Person

Alexis McGill Johnson

Alexis McGill Johnson is the acting President and CEO of the Planned Parenthood Federation of America. She entered the role on July 16, 2019 following the departure of Leana Wen. [1] Johnson is the co-founder and co-director of the left-of-center Perception Institute and served as the executive director of Citizen Change during the 2004 presidential campaign. [2]

Johnson serves on the boards of left-of-center groups including Color of Change, Revolutions Per Minute, and the Narrative Initiative. [3]

Planned Parenthood

Following the sudden departure of Leana Wen as president of the Planned Parenthood Federation of America on July 16, 2019, Johnson was named the acting president of the organization. Prior to being named president, Johnson had served as a Planned Parenthood board member for almost a decade and served as board chair from 2013 to 2015. [4]

Johnson said she joined Planned Parenthood as an activist after seeing a pro-life billboard in New York City that read “the most dangerous place for an African American is in the womb.” [5][6] Johnson said those that put up the billboard were filled with “hate and anger” and claimed the message implied that black women could not think for themselves. [7]

Johnson was present for the rollout of the Women’s Health Protection Act of 2013. [8] The bill would have increased access to abortions through limiting the regulations states could implement on abortion providers. [9] The bill’s main sponsor was Senator Richard Blumenthal (D-CT) and had 34 other co-sponsors, all Democrats, including Senator Elizabeth Warren (D-MA), Senator Bernie Sanders (D-VT), and Senator Chuck Schumer (D-NY). [10]

From 2016 until she became Planned Parenthood’s president in 2019, Johnson served on the board of the group’s lobbying and advocacy arm, Planned Parenthood Action Fund. [11] [12]

Perception Institute

Johnson co-founded and served as co-director of the Perception Institute, a left-of-center organization that studies “bias” among Americans. [13] Perception Institute rose to notability with a “Good Hair” study, which claimed that white women have “explicit bias toward black women’s textured hair” and asserted that black women suffer from the effects of bias against textured hair. [14] As part of her work with the Perception Institute, Johnson helped form the racial bias curriculum that Starbucks implemented in 2018. [15]

In addition to Starbucks, left-of-center organizations that have received a presentation from the Perception Institute include Annie E. Casey Foundation, CNN, Community Catalyst, Earthjustice, Robert Wood Johnson Foundation, and Planned Parenthood. [16]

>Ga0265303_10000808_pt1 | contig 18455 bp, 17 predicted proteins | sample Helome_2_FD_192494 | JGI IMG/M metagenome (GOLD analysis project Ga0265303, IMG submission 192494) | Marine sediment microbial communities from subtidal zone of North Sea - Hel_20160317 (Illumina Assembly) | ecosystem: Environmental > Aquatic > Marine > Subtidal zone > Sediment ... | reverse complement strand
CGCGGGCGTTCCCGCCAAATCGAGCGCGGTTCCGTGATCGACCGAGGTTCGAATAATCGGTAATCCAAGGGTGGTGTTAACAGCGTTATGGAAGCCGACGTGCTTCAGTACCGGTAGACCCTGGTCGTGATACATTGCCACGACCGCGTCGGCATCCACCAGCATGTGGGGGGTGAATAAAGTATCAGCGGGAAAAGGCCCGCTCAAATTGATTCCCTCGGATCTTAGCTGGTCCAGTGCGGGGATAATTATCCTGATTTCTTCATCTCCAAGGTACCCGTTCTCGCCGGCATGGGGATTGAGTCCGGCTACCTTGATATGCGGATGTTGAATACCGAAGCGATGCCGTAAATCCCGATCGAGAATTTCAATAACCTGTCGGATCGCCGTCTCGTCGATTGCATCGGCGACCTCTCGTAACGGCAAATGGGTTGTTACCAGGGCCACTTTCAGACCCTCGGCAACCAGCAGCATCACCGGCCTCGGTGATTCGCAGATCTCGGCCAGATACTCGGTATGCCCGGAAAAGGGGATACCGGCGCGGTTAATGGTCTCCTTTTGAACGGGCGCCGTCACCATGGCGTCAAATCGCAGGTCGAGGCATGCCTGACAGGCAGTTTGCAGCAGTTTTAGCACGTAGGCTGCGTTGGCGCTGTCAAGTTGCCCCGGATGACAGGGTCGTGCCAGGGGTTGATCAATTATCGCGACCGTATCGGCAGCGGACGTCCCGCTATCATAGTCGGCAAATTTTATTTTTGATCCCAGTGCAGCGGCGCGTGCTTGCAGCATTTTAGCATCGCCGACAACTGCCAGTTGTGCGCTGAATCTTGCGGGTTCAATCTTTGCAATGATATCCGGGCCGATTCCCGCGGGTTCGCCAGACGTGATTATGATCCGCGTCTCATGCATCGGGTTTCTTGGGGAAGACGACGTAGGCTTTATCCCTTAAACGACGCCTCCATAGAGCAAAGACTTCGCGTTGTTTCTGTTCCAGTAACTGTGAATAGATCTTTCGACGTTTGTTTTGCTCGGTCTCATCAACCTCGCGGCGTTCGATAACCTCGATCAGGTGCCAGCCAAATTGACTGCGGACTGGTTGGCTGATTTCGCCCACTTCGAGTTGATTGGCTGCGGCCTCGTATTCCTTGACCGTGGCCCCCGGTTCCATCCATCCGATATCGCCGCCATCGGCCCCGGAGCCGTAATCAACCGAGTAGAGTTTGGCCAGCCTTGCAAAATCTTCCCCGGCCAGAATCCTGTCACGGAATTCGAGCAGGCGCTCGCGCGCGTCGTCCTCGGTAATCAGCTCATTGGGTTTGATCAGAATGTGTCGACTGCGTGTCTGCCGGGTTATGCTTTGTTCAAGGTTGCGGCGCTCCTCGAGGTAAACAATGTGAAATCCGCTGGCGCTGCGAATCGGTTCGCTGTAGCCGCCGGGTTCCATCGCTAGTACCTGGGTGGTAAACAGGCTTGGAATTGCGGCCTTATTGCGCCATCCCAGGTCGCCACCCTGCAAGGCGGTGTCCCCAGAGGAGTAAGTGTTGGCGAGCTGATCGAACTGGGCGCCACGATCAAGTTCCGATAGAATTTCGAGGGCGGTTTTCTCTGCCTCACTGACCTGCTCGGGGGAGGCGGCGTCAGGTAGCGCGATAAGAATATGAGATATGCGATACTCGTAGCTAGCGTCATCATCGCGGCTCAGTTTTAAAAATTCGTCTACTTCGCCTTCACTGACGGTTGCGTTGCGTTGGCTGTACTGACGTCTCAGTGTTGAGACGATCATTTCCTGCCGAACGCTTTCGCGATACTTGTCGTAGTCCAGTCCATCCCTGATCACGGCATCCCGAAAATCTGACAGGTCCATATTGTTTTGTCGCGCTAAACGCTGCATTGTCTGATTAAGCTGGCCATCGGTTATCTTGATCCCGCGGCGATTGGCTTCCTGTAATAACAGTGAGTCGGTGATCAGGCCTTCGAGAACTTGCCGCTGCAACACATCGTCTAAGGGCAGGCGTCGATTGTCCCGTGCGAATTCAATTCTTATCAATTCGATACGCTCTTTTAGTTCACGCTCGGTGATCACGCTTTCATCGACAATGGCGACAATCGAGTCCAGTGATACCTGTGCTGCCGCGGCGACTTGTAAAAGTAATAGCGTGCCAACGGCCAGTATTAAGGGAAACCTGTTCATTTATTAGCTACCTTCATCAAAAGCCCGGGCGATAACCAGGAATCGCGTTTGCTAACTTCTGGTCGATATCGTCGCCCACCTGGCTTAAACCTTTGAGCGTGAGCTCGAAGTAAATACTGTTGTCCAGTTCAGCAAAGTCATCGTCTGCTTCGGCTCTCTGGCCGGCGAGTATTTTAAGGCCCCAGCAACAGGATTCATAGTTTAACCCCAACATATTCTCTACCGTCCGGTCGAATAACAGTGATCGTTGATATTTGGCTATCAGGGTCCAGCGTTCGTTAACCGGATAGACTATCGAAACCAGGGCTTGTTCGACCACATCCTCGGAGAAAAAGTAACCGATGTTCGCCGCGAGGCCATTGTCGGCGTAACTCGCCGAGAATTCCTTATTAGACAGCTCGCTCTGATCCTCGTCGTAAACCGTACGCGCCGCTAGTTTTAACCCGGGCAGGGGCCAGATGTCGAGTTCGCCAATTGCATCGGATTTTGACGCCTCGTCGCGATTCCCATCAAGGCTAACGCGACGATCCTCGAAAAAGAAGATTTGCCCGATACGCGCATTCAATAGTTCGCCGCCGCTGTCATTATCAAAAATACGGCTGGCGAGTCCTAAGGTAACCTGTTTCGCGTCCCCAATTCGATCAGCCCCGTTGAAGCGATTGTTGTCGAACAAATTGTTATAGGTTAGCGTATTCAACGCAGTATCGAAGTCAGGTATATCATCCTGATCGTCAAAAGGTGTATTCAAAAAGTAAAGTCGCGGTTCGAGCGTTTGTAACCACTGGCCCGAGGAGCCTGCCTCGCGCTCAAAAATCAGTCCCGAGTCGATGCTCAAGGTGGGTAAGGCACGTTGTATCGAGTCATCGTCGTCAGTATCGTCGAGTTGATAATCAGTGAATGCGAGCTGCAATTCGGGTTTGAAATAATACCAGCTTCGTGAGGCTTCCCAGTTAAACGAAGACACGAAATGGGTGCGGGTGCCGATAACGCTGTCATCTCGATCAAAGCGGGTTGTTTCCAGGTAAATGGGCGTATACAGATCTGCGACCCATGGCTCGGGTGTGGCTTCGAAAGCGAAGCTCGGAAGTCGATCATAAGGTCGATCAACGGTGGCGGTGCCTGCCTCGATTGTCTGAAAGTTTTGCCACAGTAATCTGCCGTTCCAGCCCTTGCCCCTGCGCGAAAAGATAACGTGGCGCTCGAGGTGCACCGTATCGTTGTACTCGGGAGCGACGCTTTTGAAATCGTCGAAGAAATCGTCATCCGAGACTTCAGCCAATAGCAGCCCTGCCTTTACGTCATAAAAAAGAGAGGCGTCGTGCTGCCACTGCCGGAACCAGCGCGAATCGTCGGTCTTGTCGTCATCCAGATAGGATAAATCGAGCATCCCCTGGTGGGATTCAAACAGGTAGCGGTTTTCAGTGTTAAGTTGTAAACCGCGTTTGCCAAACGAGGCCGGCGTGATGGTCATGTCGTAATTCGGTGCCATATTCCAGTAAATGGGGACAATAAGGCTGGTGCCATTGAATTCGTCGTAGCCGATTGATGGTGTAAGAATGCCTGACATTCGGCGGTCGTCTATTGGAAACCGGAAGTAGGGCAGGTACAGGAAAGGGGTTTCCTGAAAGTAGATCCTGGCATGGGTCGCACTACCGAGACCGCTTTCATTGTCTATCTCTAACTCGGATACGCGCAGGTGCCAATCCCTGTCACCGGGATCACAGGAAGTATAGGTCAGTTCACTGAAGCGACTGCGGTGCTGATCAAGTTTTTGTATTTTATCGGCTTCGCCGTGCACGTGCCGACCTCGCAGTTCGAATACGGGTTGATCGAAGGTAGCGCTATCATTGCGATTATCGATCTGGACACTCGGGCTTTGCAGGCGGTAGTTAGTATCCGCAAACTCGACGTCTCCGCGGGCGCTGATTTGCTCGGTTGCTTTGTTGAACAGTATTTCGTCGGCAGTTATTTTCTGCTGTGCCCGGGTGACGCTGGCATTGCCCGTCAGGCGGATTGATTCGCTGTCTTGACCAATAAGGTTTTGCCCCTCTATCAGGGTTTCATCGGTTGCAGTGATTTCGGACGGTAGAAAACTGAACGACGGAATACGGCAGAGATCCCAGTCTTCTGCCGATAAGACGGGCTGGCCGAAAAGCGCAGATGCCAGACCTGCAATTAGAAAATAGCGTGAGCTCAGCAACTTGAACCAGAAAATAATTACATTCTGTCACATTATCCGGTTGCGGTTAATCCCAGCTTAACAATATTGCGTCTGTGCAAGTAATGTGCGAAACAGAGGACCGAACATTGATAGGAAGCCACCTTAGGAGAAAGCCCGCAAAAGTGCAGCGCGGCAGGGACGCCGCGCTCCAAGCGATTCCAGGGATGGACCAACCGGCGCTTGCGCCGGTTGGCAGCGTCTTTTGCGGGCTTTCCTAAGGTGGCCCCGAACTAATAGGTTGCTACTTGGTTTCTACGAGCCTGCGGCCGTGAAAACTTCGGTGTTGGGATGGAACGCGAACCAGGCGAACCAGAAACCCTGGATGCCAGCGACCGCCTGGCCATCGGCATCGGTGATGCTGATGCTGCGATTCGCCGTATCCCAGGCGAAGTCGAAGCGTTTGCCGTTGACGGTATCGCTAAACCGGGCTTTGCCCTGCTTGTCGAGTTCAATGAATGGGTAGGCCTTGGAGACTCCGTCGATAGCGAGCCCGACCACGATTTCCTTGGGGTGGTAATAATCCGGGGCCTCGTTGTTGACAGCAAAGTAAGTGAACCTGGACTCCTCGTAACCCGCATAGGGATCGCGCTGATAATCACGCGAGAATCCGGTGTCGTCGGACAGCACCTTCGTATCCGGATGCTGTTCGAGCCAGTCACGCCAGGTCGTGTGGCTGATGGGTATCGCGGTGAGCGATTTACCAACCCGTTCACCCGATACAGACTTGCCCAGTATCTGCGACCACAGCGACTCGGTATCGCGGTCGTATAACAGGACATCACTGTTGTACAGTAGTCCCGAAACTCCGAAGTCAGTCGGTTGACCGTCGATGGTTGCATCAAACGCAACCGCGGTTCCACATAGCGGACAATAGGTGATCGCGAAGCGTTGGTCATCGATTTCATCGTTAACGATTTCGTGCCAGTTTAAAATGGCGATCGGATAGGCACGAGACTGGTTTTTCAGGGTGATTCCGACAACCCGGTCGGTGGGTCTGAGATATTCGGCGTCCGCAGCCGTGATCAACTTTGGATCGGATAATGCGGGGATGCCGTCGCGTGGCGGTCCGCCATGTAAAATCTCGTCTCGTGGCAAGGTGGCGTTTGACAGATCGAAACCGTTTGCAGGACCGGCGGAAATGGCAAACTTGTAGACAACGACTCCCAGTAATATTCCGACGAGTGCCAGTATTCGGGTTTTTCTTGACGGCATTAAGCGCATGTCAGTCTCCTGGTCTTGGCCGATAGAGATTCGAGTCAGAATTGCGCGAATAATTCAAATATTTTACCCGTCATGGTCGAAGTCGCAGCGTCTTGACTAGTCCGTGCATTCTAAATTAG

Left-wing partners of the Perception Institute include the California Endowment, Color of Change, Equal Justice Society, Ford Foundation, Open Society Foundations, Haas Institute for a Fair and Inclusive Society, and W.K. Kellogg Foundation. [17]

Citizen Change

Johnson was the executive director of Citizen Change during the 2004 election. [18] Recording artist Sean Combs, best known by the stage names “Diddy” and “P. Diddy,” started Citizen Change to boost youth and minority turnout and used the slogan “Vote or Die” to promote his message. [19]

Celebrities that helped Citizen Change backed campaigned for Democratic nominee and then-U.S. Senator John Kerry (D-MA). R&B singer Mary J. Blige, who spoke at Citizen Change rallies, attended Kerry’s 2004 Victory Concert and spoke about left-wing filmmaker Michael Moore’s Fahrenheit 9/11, a hit piece against President Bush, at the rallies. [20] Leonardo DiCaprio, known for his left-wing environmental activism, also attended rallies and asked people in attendance to vote for Kerry. [21] DeCaprio’s explicit support for Kerry at the rallies caused the National Legal and Policy Center, a right-of-center group, to file a complaint with the Federal Elections Commission claiming that Citizen Change violated election law. [22]

In a 2010 interview with “The Young Turks” about the “Vote or Die” campaign, Johnson mocked religious conservatives. While Johnson was discussing how the campaign affected youth turnout in the 2004 election, host Cenk Uygur said that conservatives would not believe her numbers because “they hate science.” [23] In response, Johnson laughed and said “actually, God gave me those numbers.” [24]

Other Left-Wing Groups

Johnson serves on the board of Color of Change, a left-wing online organizing organization founded by Van Jones and James Rucker to be “MoveOn for black people.” [25] Color of Change pushes a left-wing agenda of higher taxes,[26] government-run socialized healthcare,[27] and gun control. [28]

Revolutions Per Minute (RPM) also counts Johnson as one of its board members. [29] RMP connects artists with left-of-center non-profits that they want to help with through ticket add-ons, concert proceeds, and promotional campaigns. [30] Left-of-center groups that support RPM include the Ford Foundation, New Venture Fund, and the Wallace Global Fund. [31]

Johnson also sits on the board of the Narrative Initiative, a project started by left-of-center groups Atlantic Philanthropies and the Ford Foundation. [32] Other Narrative Initiative board members include Ai-jen Poo, the executive director of the National Domestic Workers Alliance; Alvin Starks, a program director for Open Society Foundations’ U.S. Programs; and Sabell Rahman, the president of left-wing think tank Demos. [33]

Political Donations

Between 2011 and 2019, Johnson gave over $30,000 to pro-abortion politicians and political PACs. [34] She donated $12,500 to Planned Parenthood’s PAC. Johnson gave the maximum contribution of $2,800 to Senator Kamala Harris’s (D-CA) 2020 presidential campaign. [35] Senator Claire McCaskill (D-MO) and Senator Jeff Merkley (D-OR) both received funds from Johnson. [36] In 2018, Johnson supported the campaign of self-described socialist U.S. Rep. Alexandria Ocasio-Cortez (D-NY). [37] During the 2016 election, Johnson gave Hillary Clinton’s campaign the maximum of $2,700. [38] Johnson has also given to moderate Republicans who favor abortion access, U.S. Senators Susan Collins (R-ME) and Lisa Murkowski (R-AK). [39]

References

  1. Planned Parenthood. Twitter Post. July 16, 2019. 4:22 PM. Accessed July 30, 2019. https://twitter.com/PPFA/status/1151225642194747392 ^